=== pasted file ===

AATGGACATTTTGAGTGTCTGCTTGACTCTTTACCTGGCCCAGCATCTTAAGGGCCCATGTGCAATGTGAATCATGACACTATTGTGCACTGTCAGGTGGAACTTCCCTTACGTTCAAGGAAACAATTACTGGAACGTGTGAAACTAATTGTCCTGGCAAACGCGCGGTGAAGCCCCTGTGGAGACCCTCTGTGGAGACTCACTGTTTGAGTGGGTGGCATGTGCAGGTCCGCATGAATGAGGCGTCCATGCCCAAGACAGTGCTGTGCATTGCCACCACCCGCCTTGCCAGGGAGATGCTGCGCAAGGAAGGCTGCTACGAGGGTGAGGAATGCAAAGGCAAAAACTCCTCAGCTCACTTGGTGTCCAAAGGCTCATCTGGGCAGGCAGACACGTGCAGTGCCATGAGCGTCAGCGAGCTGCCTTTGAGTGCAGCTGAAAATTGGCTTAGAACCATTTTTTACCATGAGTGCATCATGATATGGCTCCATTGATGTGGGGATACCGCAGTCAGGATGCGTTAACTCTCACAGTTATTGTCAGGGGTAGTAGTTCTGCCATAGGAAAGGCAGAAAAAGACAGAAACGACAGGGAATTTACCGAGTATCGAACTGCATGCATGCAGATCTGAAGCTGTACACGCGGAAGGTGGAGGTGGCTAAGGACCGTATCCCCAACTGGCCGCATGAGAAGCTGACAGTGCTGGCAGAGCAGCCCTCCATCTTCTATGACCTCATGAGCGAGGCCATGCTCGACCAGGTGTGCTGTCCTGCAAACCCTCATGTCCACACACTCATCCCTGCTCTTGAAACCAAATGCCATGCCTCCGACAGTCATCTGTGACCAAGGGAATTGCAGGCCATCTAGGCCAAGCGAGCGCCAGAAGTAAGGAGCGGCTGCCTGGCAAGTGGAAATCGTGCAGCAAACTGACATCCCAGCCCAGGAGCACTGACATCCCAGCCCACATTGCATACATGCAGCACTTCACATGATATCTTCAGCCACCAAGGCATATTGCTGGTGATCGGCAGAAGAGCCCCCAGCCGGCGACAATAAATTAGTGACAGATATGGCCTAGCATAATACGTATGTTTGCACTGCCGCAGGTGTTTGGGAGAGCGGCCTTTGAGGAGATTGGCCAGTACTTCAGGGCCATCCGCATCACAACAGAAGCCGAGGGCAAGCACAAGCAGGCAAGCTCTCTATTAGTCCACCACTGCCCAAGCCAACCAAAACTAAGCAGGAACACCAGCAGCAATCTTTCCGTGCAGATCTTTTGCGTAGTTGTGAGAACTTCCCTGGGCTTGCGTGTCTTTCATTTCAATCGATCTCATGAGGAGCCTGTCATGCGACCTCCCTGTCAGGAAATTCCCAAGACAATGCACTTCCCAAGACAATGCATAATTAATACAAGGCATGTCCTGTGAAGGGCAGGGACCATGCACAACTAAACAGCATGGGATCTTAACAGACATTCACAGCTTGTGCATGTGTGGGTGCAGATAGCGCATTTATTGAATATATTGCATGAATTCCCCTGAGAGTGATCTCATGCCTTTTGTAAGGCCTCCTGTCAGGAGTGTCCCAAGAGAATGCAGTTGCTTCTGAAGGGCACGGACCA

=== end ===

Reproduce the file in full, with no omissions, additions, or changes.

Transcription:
AATGGACATTTTGAGTGTCTGCTTGACTCTTTACCTGGCCCAGCATCTTAAGGGCCCATGTGCAATGTGAATCATGACACTATTGTGCACTGTCAGGTGGAACTTCCCTTACGTTCAAGGAAACAATTACTGGAACGTGTGAAACTAATTGTCCTGGCAAACGCGCGGTGAAGCCCCTGTGGAGACCCTCTGTGGAGACTCACTGTTTGAGTGGGTGGCATGTGCAGGTCCGCATGAATGAGGCGTCCATGCCCAAGACAGTGCTGTGCATTGCCACCACCCGCCTTGCCAGGGAGATGCTGCGCAAGGAAGGCTGCTACGAGGGTGAGGAATGCAAAGGCAAAAACTCCTCAGCTCACTTGGTGTCCAAAGGCTCATCTGGGCAGGCAGACACGTGCAGTGCCATGAGCGTCAGCGAGCTGCCTTTGAGTGCAGCTGAAAATTGGCTTAGAACCATTTTTTACCATGAGTGCATCATGATATGGCTCCATTGATGTGGGGATACCGCAGTCAGGATGCGTTAACTCTCACAGTTATTGTCAGGGGTAGTAGTTCTGCCATAGGAAAGGCAGAAAAAGACAGAAACGACAGGGAATTTACCGAGTATCGAACTGCATGCATGCAGATCTGAAGCTGTACACGCGGAAGGTGGAGGTGGCTAAGGACCGTATCCCCAACTGGCCGCATGAGAAGCTGACAGTGCTGGCAGAGCAGCCCTCCATCTTCTATGACCTCATGAGCGAGGCCATGCTCGACCAGGTGTGCTGTCCTGCAAACCCTCATGTCCACACACTCATCCCTGCTCTTGAAACCAAATGCCATGCCTCCGACAGTCATCTGTGACCAAGGGAATTGCAGGCCATCTAGGCCAAGCGAGCGCCAGAAGTAAGGAGCGGCTGCCTGGCAAGTGGAAATCGTGCAGCAAACTGACATCCCAGCCCAGGAGCACTGACATCCCAGCCCACATTGCATACATGCAGCACTTCACATGATATCTTCAGCCACCAAGGCATATTGCTGGTGATCGGCAGAAGAGCCCCCAGCCGGCGACAATAAATTAGTGACAGATATGGCCTAGCATAATACGTATGTTTGCACTGCCGCAGGTGTTTGGGAGAGCGGCCTTTGAGGAGATTGGCCAGTACTTCAGGGCCATCCGCATCACAACAGAAGCCGAGGGCAAGCACAAGCAGGCAAGCTCTCTATTAGTCCACCACTGCCCAAGCCAACCAAAACTAAGCAGGAACACCAGCAGCAATCTTTCCGTGCAGATCTTTTGCGTAGTTGTGAGAACTTCCCTGGGCTTGCGTGTCTTTCATTTCAATCGATCTCATGAGGAGCCTGTCATGCGACCTCCCTGTCAGGAAATTCCCAAGACAATGCACTTCCCAAGACAATGCATAATTAATACAAGGCATGTCCTGTGAAGGGCAGGGACCATGCACAACTAAACAGCATGGGATCTTAACAGACATTCACAGCTTGTGCATGTGTGGGTGCAGATAGCGCATTTATTGAATATATTGCATGAATTCCCCTGAGAGTGATCTCATGCCTTTTGTAAGGCCTCCTGTCAGGAGTGTCCCAAGAGAATGCAGTTGCTTCTGAAGGGCACGGACCA